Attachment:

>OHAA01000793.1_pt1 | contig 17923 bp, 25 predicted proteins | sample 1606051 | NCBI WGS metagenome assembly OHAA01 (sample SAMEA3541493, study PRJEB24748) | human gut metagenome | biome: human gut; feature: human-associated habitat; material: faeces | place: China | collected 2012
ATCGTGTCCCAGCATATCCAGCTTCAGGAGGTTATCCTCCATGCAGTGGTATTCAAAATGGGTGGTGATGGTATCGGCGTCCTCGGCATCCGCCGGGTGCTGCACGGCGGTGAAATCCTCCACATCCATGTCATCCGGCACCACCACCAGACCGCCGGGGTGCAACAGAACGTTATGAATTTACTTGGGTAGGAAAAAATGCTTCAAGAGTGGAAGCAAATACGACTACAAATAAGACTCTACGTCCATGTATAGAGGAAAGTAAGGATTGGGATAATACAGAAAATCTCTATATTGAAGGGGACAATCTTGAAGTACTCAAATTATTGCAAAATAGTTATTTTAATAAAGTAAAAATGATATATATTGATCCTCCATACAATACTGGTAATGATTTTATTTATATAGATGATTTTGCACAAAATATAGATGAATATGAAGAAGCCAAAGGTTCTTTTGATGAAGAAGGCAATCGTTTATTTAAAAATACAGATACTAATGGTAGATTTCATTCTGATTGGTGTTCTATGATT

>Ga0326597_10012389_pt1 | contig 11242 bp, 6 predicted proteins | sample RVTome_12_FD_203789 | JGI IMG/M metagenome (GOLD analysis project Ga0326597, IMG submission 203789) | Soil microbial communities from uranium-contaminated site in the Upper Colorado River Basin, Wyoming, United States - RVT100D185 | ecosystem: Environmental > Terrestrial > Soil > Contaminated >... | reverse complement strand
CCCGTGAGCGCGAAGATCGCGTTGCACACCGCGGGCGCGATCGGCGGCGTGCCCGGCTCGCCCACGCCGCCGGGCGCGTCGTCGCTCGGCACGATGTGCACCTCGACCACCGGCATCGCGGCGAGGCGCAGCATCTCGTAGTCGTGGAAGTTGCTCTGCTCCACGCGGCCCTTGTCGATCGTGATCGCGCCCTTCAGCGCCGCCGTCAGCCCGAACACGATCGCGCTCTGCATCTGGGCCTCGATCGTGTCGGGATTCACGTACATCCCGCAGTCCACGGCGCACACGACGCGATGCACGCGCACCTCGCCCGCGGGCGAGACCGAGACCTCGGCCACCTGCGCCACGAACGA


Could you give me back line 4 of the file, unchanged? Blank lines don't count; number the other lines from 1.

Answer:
CCCGTGAGCGCGAAGATCGCGTTGCACACCGCGGGCGCGATCGGCGGCGTGCCCGGCTCGCCCACGCCGCCGGGCGCGTCGTCGCTCGGCACGATGTGCACCTCGACCACCGGCATCGCGGCGAGGCGCAGCATCTCGTAGTCGTGGAAGTTGCTCTGCTCCACGCGGCCCTTGTCGATCGTGATCGCGCCCTTCAGCGCCGCCGTCAGCCCGAACACGATCGCGCTCTGCATCTGGGCCTCGATCGTGTCGGGATTCACGTACATCCCGCAGTCCACGGCGCACACGACGCGATGCACGCGCACCTCGCCCGCGGGCGAGACCGAGACCTCGGCCACCTGCGCCACGAACGA